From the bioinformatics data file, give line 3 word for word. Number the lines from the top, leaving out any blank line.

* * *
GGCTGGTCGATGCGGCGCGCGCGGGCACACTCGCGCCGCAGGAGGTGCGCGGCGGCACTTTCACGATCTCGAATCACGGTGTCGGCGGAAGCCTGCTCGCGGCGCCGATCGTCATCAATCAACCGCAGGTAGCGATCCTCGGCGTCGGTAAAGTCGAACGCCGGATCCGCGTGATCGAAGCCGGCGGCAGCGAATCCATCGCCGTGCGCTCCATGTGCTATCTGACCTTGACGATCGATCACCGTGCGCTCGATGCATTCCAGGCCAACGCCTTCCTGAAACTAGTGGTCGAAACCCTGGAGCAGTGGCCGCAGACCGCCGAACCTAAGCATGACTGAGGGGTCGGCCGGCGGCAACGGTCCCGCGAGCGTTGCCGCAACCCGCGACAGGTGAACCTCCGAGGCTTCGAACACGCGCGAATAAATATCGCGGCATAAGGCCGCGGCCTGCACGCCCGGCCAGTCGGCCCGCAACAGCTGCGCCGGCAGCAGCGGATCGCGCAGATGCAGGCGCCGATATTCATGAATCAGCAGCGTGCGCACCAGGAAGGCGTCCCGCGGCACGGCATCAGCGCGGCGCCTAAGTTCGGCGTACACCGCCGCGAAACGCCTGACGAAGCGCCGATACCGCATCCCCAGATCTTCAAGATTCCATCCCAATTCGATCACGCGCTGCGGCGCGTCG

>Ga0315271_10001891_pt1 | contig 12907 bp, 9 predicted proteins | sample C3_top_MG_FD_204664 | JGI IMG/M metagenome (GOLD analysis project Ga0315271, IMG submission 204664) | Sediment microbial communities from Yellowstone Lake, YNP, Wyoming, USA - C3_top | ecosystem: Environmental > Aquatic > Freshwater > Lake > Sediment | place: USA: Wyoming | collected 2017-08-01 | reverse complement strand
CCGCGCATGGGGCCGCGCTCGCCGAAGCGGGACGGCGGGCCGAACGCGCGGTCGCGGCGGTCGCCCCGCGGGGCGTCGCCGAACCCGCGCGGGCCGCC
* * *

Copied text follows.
CCGCGCATGGGGCCGCGCTCGCCGAAGCGGGACGGCGGGCCGAACGCGCGGTCGCGGCGGTCGCCCCGCGGGGCGTCGCCGAACCCGCGCGGGCCGCC